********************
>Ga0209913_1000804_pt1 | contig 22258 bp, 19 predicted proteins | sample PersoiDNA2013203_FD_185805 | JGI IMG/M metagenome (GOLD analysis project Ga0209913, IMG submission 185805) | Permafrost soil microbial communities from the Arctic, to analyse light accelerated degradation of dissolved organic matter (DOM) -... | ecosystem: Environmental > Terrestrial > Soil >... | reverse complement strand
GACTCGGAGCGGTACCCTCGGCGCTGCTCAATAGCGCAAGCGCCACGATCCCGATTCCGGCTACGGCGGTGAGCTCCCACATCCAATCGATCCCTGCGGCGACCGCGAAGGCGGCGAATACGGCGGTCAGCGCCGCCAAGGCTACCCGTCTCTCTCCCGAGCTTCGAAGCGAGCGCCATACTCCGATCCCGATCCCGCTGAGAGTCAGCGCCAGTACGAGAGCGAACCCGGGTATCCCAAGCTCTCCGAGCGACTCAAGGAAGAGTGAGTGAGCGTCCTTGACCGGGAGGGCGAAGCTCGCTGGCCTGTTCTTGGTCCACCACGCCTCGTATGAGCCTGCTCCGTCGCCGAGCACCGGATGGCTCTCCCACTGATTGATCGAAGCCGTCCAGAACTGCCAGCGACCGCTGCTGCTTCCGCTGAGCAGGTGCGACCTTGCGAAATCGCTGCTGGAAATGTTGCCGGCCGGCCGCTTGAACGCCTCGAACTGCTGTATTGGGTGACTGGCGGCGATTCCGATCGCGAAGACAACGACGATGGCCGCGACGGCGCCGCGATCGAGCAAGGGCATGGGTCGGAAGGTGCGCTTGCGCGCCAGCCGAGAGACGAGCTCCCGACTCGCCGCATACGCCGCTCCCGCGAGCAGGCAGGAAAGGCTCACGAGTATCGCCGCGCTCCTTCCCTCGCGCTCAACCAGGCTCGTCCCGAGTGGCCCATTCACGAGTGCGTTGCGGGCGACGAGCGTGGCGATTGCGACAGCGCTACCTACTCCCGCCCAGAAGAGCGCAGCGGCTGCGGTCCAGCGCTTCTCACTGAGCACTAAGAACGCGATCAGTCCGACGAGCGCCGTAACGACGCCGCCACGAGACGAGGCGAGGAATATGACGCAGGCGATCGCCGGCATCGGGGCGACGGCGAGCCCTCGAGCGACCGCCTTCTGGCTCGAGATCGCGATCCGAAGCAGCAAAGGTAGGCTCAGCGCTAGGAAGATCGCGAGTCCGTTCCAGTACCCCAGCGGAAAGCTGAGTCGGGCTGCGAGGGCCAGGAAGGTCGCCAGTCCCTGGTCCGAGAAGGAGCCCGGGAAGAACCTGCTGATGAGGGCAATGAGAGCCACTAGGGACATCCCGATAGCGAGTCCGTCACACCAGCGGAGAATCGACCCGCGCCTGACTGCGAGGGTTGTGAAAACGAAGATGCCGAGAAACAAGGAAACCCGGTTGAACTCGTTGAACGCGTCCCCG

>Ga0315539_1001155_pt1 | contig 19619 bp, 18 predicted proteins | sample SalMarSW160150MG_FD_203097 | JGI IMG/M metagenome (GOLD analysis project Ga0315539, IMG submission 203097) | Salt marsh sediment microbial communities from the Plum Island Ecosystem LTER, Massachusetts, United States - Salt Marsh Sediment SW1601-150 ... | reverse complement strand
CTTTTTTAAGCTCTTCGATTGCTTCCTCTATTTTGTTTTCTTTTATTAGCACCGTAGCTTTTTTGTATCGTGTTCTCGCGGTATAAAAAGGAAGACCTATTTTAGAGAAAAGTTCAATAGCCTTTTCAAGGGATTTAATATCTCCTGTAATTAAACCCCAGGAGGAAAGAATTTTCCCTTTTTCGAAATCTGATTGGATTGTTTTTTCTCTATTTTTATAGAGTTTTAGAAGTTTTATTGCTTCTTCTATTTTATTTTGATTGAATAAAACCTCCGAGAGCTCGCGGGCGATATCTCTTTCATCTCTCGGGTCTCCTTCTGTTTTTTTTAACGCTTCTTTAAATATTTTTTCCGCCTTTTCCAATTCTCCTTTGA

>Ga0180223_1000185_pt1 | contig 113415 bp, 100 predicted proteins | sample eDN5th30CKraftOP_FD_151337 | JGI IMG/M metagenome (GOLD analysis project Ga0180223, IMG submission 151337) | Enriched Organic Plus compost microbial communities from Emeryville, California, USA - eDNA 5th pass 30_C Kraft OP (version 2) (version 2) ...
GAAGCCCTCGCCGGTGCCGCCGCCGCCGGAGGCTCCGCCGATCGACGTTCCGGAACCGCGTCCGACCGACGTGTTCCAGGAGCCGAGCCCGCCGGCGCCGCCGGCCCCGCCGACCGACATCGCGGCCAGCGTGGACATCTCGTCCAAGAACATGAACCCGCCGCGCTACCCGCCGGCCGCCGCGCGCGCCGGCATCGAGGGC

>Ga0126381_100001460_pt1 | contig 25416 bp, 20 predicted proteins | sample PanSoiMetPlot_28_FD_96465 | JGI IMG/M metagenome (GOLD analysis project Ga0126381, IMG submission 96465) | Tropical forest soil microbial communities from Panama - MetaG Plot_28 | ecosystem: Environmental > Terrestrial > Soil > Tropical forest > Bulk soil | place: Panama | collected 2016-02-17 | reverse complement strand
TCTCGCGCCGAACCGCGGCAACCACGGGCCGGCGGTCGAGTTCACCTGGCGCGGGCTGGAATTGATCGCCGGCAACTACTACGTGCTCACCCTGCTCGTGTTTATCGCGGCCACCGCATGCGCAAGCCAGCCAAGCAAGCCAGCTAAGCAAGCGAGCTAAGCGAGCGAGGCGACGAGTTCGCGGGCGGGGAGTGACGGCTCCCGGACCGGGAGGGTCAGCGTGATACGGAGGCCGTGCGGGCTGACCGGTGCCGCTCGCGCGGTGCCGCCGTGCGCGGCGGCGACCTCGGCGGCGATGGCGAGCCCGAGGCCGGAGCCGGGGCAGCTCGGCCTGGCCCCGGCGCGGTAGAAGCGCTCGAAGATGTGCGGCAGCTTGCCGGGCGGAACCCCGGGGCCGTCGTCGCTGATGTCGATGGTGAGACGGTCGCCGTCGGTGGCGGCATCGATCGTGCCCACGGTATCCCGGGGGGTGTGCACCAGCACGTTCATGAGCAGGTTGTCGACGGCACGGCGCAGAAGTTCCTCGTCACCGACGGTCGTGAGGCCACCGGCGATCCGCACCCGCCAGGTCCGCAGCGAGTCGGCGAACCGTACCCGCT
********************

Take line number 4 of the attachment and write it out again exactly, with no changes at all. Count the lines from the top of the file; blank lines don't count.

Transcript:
CTTTTTTAAGCTCTTCGATTGCTTCCTCTATTTTGTTTTCTTTTATTAGCACCGTAGCTTTTTTGTATCGTGTTCTCGCGGTATAAAAAGGAAGACCTATTTTAGAGAAAAGTTCAATAGCCTTTTCAAGGGATTTAATATCTCCTGTAATTAAACCCCAGGAGGAAAGAATTTTCCCTTTTTCGAAATCTGATTGGATTGTTTTTTCTCTATTTTTATAGAGTTTTAGAAGTTTTATTGCTTCTTCTATTTTATTTTGATTGAATAAAACCTCCGAGAGCTCGCGGGCGATATCTCTTTCATCTCTCGGGTCTCCTTCTGTTTTTTTTAACGCTTCTTTAAATATTTTTTCCGCCTTTTCCAATTCTCCTTTGA